Jon Rubinstein Joins Board of Qualcomm, as Mobile Chipmaker Ups Its Silicon Valley Cred
According to sources close to the situation, well-known tech exec Jon Rubinstein will be joining the board of Qualcomm, the San Diego-based chipmaker that has gotten a big boost of late for its role in the explosion of mobile devices.
Rubinstein is an interesting and logical choice for Qualcomm, having been a high-profile player for a long time in the mobile space, beginning with his work on the iPod while at Apple. After he left his last job at Hewlett-Packard last year, though, he has been very low-key.
(Update: Qualcomm confirmed the appointment in a press release.)
For Qualcomm, the selection of Rubinstein to join the board is something to watch, as he is the second exec from Silicon Valley to be tapped by the company recently. In March, Qualcomm hired tech investor Laurie Yoler as SVP of business development, making her “responsible for augmenting existing business relationships in Silicon Valley, as well as developing new strategic business opportunities for Qualcomm in the region.”
Rubinstein has even more experience here and is also familiar with a range of mobile efforts over the years, some of which were successful and others not so much, from his work at Apple, Palm and then HP. He is also a board member of Amazon.
Aside from CEO and Chairman Paul Jacobs, Rubinstein — who has degrees in electrical engineering and computer science — will be the most technically experienced director on the 11-person board.
Qualcomm declined to comment.
Here’s a nice primer on Rubinstein by Arik Hesseldahl, in a report on his leaving HP early last year:
Best known for his work on Apple’s iconic iPod music player, Rubinstein left Apple in 2006 and joined Roger McNamee as a partner in the private equity firm Elevation Partners, following its 2007 investments in Palm.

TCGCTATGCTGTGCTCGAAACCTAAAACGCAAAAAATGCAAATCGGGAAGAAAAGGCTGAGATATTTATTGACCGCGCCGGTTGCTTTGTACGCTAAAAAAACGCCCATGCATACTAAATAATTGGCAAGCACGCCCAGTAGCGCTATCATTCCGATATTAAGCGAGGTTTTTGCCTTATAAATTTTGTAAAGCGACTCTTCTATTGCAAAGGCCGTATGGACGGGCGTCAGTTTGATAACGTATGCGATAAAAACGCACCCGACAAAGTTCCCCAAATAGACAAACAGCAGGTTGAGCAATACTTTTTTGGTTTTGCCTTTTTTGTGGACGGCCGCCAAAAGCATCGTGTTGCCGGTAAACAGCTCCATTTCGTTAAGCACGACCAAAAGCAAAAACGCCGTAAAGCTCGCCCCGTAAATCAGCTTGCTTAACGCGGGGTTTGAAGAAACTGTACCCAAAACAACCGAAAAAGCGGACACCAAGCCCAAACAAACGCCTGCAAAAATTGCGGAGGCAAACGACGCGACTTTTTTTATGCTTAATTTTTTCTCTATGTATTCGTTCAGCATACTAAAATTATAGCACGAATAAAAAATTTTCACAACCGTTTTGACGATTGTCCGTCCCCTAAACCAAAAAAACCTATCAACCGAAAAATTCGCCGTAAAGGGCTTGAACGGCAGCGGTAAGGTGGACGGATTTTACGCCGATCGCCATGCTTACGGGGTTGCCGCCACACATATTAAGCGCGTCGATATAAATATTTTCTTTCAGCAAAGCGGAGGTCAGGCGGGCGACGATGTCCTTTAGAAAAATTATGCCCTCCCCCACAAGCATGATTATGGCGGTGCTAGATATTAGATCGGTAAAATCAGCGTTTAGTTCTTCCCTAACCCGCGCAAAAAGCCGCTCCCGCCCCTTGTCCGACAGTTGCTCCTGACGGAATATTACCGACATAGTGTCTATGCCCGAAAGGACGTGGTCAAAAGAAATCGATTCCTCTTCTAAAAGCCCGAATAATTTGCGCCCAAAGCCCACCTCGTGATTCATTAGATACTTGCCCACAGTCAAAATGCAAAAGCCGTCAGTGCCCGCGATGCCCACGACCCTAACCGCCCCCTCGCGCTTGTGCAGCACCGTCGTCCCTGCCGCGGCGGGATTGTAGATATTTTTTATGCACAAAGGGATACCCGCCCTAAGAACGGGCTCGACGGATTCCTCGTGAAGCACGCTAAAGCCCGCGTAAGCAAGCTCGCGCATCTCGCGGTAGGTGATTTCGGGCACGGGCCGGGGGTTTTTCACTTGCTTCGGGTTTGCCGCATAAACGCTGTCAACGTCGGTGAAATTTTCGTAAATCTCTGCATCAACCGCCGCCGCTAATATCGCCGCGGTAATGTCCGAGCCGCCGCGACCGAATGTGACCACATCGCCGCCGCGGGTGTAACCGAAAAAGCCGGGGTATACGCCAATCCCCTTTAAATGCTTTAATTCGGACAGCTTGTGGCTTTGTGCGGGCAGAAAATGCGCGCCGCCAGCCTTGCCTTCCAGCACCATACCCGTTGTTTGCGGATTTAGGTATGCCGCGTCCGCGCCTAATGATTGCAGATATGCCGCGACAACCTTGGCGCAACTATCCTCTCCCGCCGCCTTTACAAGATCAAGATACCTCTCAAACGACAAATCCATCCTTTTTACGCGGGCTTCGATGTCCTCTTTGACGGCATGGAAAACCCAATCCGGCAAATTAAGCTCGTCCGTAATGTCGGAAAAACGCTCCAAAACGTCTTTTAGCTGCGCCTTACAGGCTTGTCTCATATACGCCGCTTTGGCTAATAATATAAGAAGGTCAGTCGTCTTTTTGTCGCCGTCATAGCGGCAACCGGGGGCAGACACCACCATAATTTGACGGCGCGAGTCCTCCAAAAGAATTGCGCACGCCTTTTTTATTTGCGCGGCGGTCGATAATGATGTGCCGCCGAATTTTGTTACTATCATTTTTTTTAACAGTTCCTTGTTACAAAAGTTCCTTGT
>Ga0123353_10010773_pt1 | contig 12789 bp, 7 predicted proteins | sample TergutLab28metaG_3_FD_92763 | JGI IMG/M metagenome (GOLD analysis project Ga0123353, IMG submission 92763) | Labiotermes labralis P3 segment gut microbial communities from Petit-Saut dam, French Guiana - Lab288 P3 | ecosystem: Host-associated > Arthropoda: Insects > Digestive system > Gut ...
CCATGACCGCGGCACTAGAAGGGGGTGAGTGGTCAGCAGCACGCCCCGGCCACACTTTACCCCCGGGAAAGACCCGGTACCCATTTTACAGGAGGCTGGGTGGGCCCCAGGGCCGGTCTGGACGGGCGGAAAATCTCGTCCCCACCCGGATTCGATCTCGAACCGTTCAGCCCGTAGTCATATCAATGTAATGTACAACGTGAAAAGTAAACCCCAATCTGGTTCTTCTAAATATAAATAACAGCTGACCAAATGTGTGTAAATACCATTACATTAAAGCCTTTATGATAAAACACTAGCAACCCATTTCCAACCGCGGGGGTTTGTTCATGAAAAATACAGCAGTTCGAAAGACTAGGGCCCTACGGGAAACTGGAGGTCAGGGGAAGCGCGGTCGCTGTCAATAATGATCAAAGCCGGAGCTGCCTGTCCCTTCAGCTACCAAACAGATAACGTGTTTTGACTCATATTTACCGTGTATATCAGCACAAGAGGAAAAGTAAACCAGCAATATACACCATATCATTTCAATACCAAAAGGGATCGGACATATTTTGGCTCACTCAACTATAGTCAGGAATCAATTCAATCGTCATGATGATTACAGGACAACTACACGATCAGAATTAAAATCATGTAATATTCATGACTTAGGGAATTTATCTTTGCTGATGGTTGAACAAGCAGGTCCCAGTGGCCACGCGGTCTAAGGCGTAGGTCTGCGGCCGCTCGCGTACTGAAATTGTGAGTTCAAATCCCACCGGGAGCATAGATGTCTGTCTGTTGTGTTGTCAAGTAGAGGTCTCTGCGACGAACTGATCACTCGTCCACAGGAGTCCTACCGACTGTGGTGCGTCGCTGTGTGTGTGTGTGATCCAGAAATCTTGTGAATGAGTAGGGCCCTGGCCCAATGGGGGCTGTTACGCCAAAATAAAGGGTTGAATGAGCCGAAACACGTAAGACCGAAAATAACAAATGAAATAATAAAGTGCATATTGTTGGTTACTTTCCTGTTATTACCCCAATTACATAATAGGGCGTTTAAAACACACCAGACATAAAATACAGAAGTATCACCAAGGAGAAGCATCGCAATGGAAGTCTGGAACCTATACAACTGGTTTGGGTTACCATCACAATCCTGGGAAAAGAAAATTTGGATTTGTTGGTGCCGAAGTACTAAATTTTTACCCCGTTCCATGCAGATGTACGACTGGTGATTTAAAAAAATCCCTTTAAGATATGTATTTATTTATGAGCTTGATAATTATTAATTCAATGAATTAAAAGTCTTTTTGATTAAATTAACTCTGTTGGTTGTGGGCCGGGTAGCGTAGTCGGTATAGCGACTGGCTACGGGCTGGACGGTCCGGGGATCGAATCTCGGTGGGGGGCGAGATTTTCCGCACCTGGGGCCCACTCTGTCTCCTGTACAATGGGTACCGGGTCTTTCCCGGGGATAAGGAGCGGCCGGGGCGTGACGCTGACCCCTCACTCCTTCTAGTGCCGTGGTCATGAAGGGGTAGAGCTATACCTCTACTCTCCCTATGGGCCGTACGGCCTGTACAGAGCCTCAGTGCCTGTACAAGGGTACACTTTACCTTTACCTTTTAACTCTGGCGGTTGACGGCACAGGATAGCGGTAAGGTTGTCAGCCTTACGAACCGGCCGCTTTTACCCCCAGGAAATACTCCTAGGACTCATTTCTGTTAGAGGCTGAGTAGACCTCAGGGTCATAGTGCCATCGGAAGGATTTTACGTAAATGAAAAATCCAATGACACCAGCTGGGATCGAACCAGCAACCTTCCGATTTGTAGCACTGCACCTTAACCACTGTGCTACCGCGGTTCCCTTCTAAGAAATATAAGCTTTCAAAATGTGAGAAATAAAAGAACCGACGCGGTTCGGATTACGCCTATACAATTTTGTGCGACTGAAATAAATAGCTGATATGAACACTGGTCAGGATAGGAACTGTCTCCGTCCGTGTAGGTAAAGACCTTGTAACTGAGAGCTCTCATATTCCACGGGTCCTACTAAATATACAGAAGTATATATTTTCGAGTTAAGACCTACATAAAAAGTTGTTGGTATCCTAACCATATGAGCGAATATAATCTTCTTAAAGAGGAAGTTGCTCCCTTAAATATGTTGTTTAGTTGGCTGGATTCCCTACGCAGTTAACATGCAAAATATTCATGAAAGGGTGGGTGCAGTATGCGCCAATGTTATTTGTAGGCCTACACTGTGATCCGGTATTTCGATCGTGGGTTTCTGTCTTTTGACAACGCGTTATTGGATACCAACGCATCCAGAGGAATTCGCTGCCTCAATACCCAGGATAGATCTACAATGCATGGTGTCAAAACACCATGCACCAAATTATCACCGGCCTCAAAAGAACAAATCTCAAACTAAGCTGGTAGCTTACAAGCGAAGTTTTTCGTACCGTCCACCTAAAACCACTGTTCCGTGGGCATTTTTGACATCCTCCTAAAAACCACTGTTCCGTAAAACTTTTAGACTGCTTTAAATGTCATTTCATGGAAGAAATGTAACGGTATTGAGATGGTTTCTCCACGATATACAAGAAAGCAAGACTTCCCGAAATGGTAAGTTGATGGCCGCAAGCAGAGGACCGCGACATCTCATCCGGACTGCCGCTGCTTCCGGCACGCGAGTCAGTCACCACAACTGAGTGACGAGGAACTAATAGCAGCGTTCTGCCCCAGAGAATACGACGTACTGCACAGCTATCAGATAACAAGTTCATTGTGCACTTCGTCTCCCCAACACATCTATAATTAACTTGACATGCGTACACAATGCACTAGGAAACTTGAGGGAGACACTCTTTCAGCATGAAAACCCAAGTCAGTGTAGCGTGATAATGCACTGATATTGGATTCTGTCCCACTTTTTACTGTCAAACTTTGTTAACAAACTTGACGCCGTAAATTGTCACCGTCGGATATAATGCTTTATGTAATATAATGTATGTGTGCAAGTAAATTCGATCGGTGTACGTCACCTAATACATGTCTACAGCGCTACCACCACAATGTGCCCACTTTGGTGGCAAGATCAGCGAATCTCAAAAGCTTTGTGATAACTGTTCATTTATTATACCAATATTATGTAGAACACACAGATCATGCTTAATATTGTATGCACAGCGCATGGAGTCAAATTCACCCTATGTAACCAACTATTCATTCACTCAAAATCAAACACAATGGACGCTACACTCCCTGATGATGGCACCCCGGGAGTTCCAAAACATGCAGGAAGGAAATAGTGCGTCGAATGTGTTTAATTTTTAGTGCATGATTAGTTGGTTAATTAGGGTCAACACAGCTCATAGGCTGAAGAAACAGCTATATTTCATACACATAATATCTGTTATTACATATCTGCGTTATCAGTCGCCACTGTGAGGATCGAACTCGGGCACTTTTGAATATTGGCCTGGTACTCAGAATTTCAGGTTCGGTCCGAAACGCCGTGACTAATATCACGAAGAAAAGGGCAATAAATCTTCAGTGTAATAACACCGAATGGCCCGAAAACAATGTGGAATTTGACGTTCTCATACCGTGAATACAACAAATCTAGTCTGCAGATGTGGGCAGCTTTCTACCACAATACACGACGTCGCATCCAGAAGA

In 2009 he replaced longtime Palm executive Ed Colligan as its CEO, and oversaw a dramatic restructuring of the company’s products, including a significant rebuild of its smartphone operating system. Gone was the legacy PalmOS that had been used in so many popular devices like the Treo that for a time competed seriously against Research In Motion’s BlackBerry.
PalmOS was replaced by WebOS, which first appeared on the Pre smartphone, then later on the Pixi and Veer devices. After HP acquired Palm, WebOS was also used on the abandoned TouchPad tablet, and is now an open-source operating system overseen by HP.
Rubinstein’s departure is no big surprise. Sources said he hadn’t been seen at HP’s offices following the decision by former CEO Léo Apotheker to get out of the business of making WebOS-based hardware. His future plans have been the subject of speculation for some time.
After HP decided to exit the WebOS hardware business, Rubinstein was assigned to a vaguely described “product innovation role” within HP’s Personal Systems Group during a management shakeup last July. It was an unusual move and one made with little explanation at the time. But sources say it was a preface to Rubinstein’s departure, one intended to lessen its PR impact when he finally left. “That ‘innovation’ gig he was given in July was his first step toward the exit,” said one source, a former Palm exec with close ties to Rubinstein.